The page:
Friday 30 September 2022, JW Marriott Grosvenor
November 2022, Virtual
21 November 2022, Hilton London Metropole
Association of Train Operating companies (ATOC) has unveiled plans to make the UK rail network more energy efficient through biodiesel fuel and more widespread use of regenerative braking on electric train fleets.
Trials are being run throughout the year to test blended biofuels on diesel passenger trains, which if successful will see initial roll-outs within the next 18 months and further introductions over a three-year period.
The blended fuels involve testing traditional diesel fuel with varying amounts (5%-20%) of seed-based oils, such as rape seed. These will undergo initial ”live” tests on the network over the summer, with Virgin Trains testing one of the higher diesel/seed oil ratios (20%) on one of its Voyager services.
Plans are also in place to extend the number of electric trains with regenerative braking ” a scheme that returns between 15%-20% of the power used on each train back to the National Grid as re-useable energy.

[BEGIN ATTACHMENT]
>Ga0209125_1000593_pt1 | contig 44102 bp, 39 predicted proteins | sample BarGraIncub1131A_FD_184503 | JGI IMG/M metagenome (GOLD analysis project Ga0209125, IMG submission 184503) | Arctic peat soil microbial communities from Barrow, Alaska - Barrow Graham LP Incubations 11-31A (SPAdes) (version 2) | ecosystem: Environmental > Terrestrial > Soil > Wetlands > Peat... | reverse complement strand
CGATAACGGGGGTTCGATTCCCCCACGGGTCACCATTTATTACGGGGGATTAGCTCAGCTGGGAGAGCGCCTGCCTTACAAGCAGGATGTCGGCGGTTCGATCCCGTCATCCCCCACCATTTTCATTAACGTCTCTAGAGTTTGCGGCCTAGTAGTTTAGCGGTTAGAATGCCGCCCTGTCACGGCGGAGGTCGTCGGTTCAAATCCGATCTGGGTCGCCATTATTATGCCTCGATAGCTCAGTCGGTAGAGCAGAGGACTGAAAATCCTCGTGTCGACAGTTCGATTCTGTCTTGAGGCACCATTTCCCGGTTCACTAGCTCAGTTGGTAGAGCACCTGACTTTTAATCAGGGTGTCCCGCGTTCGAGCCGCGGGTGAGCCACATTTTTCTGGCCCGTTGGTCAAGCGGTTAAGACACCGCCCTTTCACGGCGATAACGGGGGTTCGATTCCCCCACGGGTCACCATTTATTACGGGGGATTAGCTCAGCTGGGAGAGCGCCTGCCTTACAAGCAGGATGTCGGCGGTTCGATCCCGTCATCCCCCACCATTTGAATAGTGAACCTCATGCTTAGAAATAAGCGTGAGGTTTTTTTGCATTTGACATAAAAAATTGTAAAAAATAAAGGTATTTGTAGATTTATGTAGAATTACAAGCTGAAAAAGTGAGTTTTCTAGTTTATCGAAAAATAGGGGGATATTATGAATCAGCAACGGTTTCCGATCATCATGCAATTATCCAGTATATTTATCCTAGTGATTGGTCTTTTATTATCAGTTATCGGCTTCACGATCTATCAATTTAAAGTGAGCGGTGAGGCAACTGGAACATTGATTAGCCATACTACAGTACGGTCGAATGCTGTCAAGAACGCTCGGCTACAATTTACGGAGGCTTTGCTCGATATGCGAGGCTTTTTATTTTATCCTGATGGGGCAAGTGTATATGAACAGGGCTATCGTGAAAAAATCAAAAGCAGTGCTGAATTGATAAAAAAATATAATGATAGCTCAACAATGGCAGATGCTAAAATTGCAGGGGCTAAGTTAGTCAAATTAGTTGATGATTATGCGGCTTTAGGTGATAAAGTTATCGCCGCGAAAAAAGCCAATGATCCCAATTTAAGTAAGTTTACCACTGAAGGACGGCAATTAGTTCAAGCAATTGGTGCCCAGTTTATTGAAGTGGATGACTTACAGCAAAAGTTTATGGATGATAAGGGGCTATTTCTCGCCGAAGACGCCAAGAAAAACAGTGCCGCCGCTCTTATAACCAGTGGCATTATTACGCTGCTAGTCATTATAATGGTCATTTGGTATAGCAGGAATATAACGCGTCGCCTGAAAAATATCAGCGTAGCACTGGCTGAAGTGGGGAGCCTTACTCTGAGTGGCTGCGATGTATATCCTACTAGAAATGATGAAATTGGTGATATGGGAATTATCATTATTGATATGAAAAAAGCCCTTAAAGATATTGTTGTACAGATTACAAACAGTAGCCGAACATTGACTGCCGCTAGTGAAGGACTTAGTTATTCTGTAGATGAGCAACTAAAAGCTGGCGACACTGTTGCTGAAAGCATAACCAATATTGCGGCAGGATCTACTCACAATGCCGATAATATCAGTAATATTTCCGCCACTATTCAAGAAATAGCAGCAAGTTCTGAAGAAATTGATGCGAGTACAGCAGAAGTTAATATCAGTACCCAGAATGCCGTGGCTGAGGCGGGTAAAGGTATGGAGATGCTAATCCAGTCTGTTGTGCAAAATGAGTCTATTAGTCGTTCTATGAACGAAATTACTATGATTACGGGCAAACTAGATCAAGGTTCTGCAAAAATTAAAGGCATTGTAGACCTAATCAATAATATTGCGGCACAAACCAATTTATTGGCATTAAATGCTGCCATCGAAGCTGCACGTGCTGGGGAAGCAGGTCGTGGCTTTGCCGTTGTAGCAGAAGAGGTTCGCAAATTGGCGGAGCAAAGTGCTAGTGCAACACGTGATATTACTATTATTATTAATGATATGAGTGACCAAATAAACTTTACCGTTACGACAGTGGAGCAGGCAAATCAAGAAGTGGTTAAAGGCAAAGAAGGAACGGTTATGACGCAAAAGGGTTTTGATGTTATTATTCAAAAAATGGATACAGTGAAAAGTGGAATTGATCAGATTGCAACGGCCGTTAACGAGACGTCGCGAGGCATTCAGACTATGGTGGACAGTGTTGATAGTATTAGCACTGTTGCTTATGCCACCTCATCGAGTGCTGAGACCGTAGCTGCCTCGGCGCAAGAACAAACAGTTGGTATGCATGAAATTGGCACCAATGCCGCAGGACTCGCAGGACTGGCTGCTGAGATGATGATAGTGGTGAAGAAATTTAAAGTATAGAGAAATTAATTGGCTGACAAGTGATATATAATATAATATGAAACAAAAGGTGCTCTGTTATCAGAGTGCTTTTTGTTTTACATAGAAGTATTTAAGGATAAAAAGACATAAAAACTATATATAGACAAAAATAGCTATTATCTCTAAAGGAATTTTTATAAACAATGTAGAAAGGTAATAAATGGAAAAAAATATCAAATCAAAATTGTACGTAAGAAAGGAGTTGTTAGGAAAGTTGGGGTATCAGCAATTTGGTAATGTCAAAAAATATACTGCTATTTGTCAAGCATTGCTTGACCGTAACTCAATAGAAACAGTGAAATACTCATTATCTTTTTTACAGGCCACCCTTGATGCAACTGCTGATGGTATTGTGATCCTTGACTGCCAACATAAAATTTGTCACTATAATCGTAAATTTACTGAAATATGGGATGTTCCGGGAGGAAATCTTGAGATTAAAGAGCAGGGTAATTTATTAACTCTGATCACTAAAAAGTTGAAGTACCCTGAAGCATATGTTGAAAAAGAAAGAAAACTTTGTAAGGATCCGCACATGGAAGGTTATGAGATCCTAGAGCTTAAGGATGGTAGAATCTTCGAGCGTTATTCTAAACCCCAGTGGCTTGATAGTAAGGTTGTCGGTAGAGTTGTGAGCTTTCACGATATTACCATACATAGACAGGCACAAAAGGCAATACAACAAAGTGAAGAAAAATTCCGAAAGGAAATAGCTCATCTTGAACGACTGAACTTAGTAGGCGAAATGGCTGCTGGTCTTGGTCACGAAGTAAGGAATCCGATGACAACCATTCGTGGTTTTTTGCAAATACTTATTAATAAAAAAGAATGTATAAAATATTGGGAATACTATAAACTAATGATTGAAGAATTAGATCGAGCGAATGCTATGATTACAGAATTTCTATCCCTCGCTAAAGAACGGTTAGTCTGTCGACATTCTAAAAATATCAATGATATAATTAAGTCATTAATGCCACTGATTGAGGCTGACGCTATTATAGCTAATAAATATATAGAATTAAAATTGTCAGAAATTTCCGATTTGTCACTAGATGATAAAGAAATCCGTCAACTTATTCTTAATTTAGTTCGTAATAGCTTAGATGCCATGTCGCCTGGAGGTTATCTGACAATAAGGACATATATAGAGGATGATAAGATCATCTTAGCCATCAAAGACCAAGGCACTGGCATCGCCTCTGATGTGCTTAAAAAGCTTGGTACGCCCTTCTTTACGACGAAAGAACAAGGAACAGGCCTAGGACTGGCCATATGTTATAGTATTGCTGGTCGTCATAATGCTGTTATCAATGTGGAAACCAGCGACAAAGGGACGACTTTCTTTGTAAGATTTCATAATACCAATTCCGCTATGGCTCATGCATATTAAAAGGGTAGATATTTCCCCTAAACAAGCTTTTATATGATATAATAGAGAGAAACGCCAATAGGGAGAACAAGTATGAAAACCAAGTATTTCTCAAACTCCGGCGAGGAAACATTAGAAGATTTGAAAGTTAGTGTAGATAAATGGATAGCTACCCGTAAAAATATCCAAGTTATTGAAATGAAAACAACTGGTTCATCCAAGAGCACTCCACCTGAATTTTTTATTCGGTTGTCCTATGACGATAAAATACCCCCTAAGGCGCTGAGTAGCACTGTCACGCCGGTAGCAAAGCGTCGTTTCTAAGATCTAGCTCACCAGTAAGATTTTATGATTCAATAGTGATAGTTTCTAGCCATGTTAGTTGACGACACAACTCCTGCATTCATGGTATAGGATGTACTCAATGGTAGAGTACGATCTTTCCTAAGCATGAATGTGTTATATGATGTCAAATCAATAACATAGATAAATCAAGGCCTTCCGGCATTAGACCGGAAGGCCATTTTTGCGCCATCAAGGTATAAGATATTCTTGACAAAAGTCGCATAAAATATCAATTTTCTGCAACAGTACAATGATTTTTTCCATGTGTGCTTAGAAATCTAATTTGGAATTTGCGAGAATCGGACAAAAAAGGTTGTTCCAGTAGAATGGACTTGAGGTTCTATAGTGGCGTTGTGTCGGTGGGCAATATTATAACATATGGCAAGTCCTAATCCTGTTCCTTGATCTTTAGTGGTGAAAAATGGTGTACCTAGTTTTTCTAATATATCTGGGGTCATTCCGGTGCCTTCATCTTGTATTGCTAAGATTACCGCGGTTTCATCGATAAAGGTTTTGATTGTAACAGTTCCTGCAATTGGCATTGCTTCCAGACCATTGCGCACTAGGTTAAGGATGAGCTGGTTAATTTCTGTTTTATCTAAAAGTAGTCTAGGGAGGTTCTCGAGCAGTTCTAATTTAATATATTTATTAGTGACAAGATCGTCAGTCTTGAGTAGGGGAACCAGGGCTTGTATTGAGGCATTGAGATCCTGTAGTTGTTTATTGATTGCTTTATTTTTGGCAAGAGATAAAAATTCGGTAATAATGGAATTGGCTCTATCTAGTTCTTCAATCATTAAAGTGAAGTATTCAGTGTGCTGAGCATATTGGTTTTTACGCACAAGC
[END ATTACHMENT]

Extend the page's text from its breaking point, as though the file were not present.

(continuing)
The technology has already proved successful in its use on Virgin Pendolino Trains, Central Trains” Class 323s and 350s and more recently One Railway”s operations out of London Liverpool Street and c2c”s from London Fenchurch Street.
Work has begun on introducing the technology on electrified systems in London, Kent, Sussex and Hampshire, with South West Trains undertaking tests over the summer to use the system on its Class 458 trains. If successful, work will start in 2008 to introduce regenerative braking on 85% of the UK”s electric network.
”Rail is one of the greenest forms of mechanised transport,” said ATOC engineering director, Ian Papworth, adding: ”These programmes demonstrate that rail is taking a proactive approach to reducing its carbon footprint and will ensure that train travel remains an environmentally friendly mode of transport for the 21st century.”